“Someone asked me what kind of yoga I practice,” Becki said recently, during a morning class. “Hatha yoga? Vinyasa yoga? I told them I practice Dubois yoga.”
She didn’t elaborate, but we know what this means. The farthest thing from competitive yoga. Healing yoga. Restorative yoga. Respect your body yoga.
“Any injuries today?” she asks.
I tell her that yesterday I hiked too far, too fast. “Someday you’ll stop telling me things like that,” she replies. If Becki can respect my body, why can’t I?
Becki has said that everyone in Dubois has very tight hamstrings, because we spend so much time hiking uphill. Her gentle “work-ins” are there to help us help our bodies recover from the hard physical work of enjoying our wilderness, whether we’ve spent time pitching tents or pitching hay to horses.
Before she gave birth to her first child and needed yoga to recover, Becki was the head of our local wilderness-adventure program for adolescents, after working as a counselor who took them on treks into wild places. Last year, she took a solo mountain-bike trip from Canada to Wyoming down the Continental Divide.
Our tai chi instructor, Matt, is the local plumber. He gladly tells us how he wracked up his body as a younger man working in construction, to the point where he could barely walk, and how tai chi slowly helped him to recover.
He’s giving classes, he says, to make sure he keeps doing it himself.
This isn’t the kind of dance-like tai chi you see in a city park. It’s Tai Chi-Chi Kung, deeply rooted in the martial arts. He translates many of the complex moves into self-defense maneuvers, but the motions he leads us through are not combative. They’re gentle, quiet, self-aware.
Becki helps us to recover from clambering over this rocky ground. Matt helps us to prepare.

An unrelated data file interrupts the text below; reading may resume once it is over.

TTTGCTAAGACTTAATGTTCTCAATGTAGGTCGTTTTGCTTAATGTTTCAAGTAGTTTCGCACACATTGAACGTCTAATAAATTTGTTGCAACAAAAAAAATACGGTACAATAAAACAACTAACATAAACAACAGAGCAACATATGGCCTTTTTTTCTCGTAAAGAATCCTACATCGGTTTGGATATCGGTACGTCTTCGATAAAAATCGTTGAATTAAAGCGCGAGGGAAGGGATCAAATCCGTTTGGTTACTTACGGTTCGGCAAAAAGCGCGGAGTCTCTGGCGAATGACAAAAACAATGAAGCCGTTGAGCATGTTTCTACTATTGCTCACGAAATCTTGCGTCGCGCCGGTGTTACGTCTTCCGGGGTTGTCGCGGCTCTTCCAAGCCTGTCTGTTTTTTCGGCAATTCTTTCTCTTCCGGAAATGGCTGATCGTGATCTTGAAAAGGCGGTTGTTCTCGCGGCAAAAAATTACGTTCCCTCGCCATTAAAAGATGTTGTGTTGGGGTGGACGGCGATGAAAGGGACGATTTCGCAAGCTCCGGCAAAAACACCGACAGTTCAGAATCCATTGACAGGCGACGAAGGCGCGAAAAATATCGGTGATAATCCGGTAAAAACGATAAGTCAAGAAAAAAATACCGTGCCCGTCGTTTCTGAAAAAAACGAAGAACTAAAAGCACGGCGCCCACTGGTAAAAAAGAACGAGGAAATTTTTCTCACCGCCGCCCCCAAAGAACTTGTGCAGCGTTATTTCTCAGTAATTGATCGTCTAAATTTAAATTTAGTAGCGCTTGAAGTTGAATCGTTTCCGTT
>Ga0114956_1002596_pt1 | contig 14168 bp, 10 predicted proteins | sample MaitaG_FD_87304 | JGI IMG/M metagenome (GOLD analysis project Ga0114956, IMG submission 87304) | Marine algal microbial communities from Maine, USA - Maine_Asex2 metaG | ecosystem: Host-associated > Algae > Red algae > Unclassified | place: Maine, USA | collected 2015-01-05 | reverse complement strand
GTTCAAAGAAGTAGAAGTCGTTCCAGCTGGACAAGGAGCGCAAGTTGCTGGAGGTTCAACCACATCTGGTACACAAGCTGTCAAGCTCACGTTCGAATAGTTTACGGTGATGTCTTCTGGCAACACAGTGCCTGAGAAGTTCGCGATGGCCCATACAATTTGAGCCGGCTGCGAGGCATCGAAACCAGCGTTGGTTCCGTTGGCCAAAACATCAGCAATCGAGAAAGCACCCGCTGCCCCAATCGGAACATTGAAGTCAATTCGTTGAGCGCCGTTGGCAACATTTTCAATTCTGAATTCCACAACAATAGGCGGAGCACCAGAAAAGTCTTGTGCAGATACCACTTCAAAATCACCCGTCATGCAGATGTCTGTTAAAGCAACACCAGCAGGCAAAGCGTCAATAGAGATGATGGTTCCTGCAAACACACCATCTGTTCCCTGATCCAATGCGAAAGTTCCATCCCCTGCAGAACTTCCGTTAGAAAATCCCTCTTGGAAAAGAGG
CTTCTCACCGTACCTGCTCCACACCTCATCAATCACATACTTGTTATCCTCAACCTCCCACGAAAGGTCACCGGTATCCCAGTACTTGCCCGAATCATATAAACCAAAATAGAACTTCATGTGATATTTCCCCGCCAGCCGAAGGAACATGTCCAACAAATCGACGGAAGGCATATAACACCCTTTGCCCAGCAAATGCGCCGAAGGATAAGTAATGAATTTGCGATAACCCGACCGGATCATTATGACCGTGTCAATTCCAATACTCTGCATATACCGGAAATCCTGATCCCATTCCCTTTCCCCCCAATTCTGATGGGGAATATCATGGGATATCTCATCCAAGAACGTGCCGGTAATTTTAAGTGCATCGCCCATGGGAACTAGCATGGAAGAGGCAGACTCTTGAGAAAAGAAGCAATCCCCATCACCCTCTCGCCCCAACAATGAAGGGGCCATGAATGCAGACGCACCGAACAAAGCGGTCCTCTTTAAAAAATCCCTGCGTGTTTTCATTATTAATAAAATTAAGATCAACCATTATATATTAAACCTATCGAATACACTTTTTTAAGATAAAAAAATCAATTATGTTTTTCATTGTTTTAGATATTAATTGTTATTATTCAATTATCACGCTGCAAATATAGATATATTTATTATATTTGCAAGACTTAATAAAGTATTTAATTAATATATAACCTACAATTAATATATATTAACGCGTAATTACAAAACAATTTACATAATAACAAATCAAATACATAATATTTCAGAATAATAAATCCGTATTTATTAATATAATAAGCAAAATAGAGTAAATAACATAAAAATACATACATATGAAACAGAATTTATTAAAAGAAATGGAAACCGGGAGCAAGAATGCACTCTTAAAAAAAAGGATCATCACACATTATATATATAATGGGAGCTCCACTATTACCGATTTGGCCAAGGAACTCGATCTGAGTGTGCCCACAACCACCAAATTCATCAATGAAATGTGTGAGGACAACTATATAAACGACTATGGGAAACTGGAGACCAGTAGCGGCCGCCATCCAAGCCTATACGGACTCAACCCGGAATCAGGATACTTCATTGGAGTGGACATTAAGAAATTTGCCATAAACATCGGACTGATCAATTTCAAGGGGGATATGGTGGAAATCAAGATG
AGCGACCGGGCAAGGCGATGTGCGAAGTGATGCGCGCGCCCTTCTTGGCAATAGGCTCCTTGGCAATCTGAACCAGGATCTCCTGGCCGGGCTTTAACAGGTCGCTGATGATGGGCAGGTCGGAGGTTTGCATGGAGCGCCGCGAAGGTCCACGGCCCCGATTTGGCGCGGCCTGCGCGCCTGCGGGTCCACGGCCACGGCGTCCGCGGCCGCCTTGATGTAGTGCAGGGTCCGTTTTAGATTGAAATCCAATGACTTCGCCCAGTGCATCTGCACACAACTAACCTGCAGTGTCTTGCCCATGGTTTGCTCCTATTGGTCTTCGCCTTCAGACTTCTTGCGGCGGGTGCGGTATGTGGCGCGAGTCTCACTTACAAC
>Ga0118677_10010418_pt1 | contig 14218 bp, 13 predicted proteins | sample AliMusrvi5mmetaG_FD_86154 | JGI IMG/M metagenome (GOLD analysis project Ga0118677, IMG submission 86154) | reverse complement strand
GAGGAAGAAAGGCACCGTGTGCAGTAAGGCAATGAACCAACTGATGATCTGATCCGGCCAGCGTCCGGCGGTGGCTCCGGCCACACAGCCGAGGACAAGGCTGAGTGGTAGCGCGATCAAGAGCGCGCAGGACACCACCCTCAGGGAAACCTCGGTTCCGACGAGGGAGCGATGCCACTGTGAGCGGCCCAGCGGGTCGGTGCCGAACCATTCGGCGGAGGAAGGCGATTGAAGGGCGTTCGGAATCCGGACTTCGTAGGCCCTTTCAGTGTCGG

“Hiking,” he interrupts himself to say. “You think: This foot first, now that foot. I’m over this foot now. Pretty hard to lose your balance.. I used to turn my ankle all the time. Do this enough, and you won’t.”
When the muscles get too tight to tolerate, I treat myself to a session with Reenie. Here’s the charming small cabin she uses for therapeutic massage, a setting that is therapy in itself.
That’s a joy of living in Dubois year-round. In high tourist season, you’re lucky to be able to get any of her time at all — and Reenie likes to give it abundantly, and with care.
When I ask her what she’s finding, Reenie always prefaces her answer by saying something like: “Well, I’m not sure I have enough knowledge to advise you about this.” Meanwhile she has found places I didn’t know I had, let alone that they were hurting, and made them better.
I’ve learned more about myself from these three people than from any of the fine doctors I saw back in New York — and feel much better for it. But then, they probably don’t know much about hiking up rocky mountain trails.
© Lois Wingerson, 2017
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